For those of us in the midst of this sludgy dog day heat wave, there can appear to be little upside to sweltering weather. But according to the latest Gallup survey data, there is a silver lining to the smog cloud: we're exercising more.
The difference is small, but significant: in May 2012, when temperatures reached record levels, 55.2 percent of U.S. adults exercised for 30 minutes a day, at least three days per week compared to more-temperate April, in which 53.9 percent did the same.
But May exercise rates weren't just an improvement over previous months, they beat out comparable rates for May 2008 through 2011.
A previous look at data since 2008 found a general trend toward more exercise during the record-breaking heat of the mild 2011-2012 winter season. Typically, exercise rates lag during fall and winter months and speed up in spring and summer.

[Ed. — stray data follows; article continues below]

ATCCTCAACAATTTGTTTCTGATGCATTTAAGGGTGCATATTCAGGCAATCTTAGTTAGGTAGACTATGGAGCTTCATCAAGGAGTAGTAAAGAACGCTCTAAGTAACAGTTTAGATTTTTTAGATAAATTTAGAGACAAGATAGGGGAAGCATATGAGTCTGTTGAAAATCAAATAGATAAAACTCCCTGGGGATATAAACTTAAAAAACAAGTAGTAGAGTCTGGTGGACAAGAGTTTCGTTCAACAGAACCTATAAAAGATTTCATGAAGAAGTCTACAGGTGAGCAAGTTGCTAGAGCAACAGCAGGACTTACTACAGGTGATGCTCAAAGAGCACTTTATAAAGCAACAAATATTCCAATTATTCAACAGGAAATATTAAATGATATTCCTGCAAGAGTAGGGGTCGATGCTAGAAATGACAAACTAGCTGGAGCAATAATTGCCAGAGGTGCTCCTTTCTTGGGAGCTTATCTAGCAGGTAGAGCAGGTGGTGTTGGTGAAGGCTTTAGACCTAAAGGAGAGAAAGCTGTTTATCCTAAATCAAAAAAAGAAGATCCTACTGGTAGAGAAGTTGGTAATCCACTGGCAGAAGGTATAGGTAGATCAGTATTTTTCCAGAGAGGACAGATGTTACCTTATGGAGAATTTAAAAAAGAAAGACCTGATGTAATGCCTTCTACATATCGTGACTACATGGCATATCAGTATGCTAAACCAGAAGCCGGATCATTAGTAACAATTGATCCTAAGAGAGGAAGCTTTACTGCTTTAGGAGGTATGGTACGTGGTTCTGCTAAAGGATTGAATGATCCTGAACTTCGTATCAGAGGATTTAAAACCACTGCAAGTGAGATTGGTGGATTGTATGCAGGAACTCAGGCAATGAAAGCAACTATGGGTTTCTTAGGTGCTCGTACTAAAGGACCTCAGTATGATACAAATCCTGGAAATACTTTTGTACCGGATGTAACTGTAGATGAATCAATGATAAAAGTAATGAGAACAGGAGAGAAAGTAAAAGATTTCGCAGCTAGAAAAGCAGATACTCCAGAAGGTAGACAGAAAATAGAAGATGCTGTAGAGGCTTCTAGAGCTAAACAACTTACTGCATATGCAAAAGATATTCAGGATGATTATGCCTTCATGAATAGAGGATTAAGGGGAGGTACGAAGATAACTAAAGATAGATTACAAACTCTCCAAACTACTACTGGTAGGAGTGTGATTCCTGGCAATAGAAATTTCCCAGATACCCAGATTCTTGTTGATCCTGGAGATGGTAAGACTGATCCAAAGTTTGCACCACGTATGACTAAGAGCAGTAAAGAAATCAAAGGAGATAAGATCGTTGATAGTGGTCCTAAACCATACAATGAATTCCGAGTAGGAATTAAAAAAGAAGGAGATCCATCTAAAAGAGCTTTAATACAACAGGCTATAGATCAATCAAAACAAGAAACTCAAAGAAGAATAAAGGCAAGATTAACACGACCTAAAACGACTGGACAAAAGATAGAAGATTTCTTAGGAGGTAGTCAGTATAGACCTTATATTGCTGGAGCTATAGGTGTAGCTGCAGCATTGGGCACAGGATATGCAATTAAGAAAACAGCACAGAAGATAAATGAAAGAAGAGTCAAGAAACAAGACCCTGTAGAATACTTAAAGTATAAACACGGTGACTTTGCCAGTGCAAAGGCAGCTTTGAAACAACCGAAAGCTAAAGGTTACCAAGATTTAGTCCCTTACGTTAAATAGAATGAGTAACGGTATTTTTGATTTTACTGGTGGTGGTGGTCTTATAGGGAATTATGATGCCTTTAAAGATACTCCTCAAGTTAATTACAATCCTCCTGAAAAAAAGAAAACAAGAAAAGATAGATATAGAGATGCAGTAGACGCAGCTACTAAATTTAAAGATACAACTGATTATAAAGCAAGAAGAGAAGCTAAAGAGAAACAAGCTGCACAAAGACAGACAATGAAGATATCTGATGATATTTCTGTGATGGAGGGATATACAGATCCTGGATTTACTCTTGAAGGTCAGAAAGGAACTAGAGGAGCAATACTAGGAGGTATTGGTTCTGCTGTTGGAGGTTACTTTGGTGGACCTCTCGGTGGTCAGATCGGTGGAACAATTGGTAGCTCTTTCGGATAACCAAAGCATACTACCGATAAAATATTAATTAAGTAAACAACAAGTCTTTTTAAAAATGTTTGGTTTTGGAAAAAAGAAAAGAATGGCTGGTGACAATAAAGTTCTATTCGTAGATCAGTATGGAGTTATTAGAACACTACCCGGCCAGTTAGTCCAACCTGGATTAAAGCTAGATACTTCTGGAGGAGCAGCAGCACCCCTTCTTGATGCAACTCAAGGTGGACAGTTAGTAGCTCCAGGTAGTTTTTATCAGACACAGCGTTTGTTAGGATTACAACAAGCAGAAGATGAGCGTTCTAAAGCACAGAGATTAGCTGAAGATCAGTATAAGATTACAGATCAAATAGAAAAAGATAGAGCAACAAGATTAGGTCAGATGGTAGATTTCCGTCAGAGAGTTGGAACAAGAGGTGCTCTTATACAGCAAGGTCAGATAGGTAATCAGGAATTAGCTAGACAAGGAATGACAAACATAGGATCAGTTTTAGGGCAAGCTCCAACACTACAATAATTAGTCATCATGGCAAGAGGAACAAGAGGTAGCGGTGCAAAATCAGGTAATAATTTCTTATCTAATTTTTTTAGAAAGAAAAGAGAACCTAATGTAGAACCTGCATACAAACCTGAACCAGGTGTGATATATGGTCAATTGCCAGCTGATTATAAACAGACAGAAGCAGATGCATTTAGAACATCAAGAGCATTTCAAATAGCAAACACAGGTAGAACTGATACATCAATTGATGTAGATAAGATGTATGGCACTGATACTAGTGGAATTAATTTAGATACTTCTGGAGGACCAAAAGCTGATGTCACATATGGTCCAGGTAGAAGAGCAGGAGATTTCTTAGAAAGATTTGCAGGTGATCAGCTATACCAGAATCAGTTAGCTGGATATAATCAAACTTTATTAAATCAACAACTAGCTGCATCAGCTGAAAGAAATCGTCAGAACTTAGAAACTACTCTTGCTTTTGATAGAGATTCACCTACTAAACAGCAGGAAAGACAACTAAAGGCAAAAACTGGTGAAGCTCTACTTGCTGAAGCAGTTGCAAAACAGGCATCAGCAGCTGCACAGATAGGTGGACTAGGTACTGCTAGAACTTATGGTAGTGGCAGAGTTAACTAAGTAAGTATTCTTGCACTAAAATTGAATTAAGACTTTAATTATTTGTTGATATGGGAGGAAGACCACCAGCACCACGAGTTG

The data was collected from 1,000 adults as part of the Gallup-Healthways Wellbeing Survey. While there's been a general downward trend in exercise rates since 2008 (Gallup researchers attribute this to the recession), 2012 rates have remained consistently at a four-year high.
One question the researchers did not explore is what, if any, is the inherent connection between warm weather and exercise. So we'll put it to you, readers. Do rising temperatures get you going? If so, how? Give us your motivation tips in the comments or Tweet @HealthyLiving!